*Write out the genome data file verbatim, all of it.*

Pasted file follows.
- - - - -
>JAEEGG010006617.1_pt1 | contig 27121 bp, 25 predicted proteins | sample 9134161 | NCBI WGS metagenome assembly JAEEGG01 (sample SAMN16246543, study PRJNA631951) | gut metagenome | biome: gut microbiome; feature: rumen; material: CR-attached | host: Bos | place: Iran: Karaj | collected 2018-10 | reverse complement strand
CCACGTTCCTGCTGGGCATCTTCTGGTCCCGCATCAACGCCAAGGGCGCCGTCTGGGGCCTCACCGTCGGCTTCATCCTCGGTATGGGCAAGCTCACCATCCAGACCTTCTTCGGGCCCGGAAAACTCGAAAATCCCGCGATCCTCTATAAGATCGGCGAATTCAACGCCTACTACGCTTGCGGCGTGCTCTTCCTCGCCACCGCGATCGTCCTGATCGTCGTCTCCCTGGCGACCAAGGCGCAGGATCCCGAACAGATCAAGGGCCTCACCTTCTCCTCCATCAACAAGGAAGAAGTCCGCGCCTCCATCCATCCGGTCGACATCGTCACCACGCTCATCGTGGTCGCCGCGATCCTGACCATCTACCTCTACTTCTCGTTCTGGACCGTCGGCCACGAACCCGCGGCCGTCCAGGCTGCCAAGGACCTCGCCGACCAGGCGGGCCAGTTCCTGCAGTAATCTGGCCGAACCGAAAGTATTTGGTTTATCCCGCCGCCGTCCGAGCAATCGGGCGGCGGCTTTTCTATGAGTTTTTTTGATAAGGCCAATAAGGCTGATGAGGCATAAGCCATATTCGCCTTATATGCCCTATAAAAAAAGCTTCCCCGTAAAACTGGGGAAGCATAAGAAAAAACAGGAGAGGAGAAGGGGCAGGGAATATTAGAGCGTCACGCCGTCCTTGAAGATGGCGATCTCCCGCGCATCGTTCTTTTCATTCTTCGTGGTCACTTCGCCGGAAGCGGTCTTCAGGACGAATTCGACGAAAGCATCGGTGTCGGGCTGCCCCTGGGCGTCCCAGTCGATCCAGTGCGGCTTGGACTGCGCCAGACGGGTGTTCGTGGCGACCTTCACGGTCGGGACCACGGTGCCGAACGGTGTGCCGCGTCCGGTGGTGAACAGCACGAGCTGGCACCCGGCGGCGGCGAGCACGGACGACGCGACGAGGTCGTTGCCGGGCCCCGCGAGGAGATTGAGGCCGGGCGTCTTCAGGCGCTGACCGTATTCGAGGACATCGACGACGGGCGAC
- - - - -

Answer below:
>JAEEGG010006617.1_pt1 | contig 27121 bp, 25 predicted proteins | sample 9134161 | NCBI WGS metagenome assembly JAEEGG01 (sample SAMN16246543, study PRJNA631951) | gut metagenome | biome: gut microbiome; feature: rumen; material: CR-attached | host: Bos | place: Iran: Karaj | collected 2018-10 | reverse complement strand
CCACGTTCCTGCTGGGCATCTTCTGGTCCCGCATCAACGCCAAGGGCGCCGTCTGGGGCCTCACCGTCGGCTTCATCCTCGGTATGGGCAAGCTCACCATCCAGACCTTCTTCGGGCCCGGAAAACTCGAAAATCCCGCGATCCTCTATAAGATCGGCGAATTCAACGCCTACTACGCTTGCGGCGTGCTCTTCCTCGCCACCGCGATCGTCCTGATCGTCGTCTCCCTGGCGACCAAGGCGCAGGATCCCGAACAGATCAAGGGCCTCACCTTCTCCTCCATCAACAAGGAAGAAGTCCGCGCCTCCATCCATCCGGTCGACATCGTCACCACGCTCATCGTGGTCGCCGCGATCCTGACCATCTACCTCTACTTCTCGTTCTGGACCGTCGGCCACGAACCCGCGGCCGTCCAGGCTGCCAAGGACCTCGCCGACCAGGCGGGCCAGTTCCTGCAGTAATCTGGCCGAACCGAAAGTATTTGGTTTATCCCGCCGCCGTCCGAGCAATCGGGCGGCGGCTTTTCTATGAGTTTTTTTGATAAGGCCAATAAGGCTGATGAGGCATAAGCCATATTCGCCTTATATGCCCTATAAAAAAAGCTTCCCCGTAAAACTGGGGAAGCATAAGAAAAAACAGGAGAGGAGAAGGGGCAGGGAATATTAGAGCGTCACGCCGTCCTTGAAGATGGCGATCTCCCGCGCATCGTTCTTTTCATTCTTCGTGGTCACTTCGCCGGAAGCGGTCTTCAGGACGAATTCGACGAAAGCATCGGTGTCGGGCTGCCCCTGGGCGTCCCAGTCGATCCAGTGCGGCTTGGACTGCGCCAGACGGGTGTTCGTGGCGACCTTCACGGTCGGGACCACGGTGCCGAACGGTGTGCCGCGTCCGGTGGTGAACAGCACGAGCTGGCACCCGGCGGCGGCGAGCACGGACGACGCGACGAGGTCGTTGCCGGGCCCCGCGAGGAGATTGAGGCCGGGCGTCTTCAGGCGCTGACCGTATTCGAGGACATCGACGACGGGCGAC